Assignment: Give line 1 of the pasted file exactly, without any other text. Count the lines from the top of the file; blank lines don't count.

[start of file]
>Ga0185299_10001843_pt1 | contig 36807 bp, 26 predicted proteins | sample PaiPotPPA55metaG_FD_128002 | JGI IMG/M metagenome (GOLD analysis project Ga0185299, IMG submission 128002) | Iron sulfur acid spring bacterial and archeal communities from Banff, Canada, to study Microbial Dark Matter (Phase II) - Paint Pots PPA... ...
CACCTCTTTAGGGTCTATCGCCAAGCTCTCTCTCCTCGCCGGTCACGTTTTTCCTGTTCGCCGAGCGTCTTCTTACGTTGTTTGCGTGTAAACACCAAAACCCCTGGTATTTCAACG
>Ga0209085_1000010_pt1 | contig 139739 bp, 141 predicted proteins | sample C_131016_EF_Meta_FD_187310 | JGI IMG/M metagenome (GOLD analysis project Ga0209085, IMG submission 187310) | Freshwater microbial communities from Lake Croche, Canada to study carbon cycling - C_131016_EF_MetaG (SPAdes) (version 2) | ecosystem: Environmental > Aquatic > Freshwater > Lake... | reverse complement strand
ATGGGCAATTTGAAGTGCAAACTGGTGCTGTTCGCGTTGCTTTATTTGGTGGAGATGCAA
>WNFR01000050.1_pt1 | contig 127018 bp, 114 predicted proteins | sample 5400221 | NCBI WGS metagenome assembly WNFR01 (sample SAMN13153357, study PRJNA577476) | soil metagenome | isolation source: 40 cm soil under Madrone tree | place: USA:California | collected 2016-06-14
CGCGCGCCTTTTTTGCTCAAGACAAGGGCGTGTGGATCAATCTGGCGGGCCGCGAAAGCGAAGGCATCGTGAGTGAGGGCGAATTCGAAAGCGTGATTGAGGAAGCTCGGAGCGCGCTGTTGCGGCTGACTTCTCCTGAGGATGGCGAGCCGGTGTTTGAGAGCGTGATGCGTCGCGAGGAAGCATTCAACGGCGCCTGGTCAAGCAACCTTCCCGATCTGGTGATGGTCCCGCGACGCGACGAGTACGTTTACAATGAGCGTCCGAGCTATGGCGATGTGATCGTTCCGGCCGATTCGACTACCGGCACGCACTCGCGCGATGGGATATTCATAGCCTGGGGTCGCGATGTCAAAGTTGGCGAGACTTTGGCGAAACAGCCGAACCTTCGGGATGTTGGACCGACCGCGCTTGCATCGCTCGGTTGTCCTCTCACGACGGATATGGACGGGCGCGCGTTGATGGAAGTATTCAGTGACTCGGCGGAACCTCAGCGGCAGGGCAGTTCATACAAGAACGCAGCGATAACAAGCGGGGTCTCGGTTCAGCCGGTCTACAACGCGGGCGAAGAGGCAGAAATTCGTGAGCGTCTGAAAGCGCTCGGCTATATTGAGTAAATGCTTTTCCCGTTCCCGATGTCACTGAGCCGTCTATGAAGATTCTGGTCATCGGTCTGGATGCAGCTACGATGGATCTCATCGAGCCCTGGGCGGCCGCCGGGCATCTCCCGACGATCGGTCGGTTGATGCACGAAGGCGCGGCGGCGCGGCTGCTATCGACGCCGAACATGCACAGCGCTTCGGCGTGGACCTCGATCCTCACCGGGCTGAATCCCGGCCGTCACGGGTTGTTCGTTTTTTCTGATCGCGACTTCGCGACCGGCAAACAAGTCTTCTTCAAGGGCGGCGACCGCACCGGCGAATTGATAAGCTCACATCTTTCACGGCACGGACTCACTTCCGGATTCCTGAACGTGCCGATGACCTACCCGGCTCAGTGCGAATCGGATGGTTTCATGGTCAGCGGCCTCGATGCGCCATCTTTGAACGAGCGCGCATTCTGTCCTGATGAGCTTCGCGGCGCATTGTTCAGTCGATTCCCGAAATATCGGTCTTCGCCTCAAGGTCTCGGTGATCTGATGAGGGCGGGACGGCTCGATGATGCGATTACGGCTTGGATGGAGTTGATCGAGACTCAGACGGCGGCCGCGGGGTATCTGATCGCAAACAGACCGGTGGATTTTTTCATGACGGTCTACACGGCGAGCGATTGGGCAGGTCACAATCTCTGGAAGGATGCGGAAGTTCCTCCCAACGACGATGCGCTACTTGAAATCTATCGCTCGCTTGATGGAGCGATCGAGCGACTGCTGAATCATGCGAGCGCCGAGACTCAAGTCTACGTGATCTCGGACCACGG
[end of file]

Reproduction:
>Ga0185299_10001843_pt1 | contig 36807 bp, 26 predicted proteins | sample PaiPotPPA55metaG_FD_128002 | JGI IMG/M metagenome (GOLD analysis project Ga0185299, IMG submission 128002) | Iron sulfur acid spring bacterial and archeal communities from Banff, Canada, to study Microbial Dark Matter (Phase II) - Paint Pots PPA... ...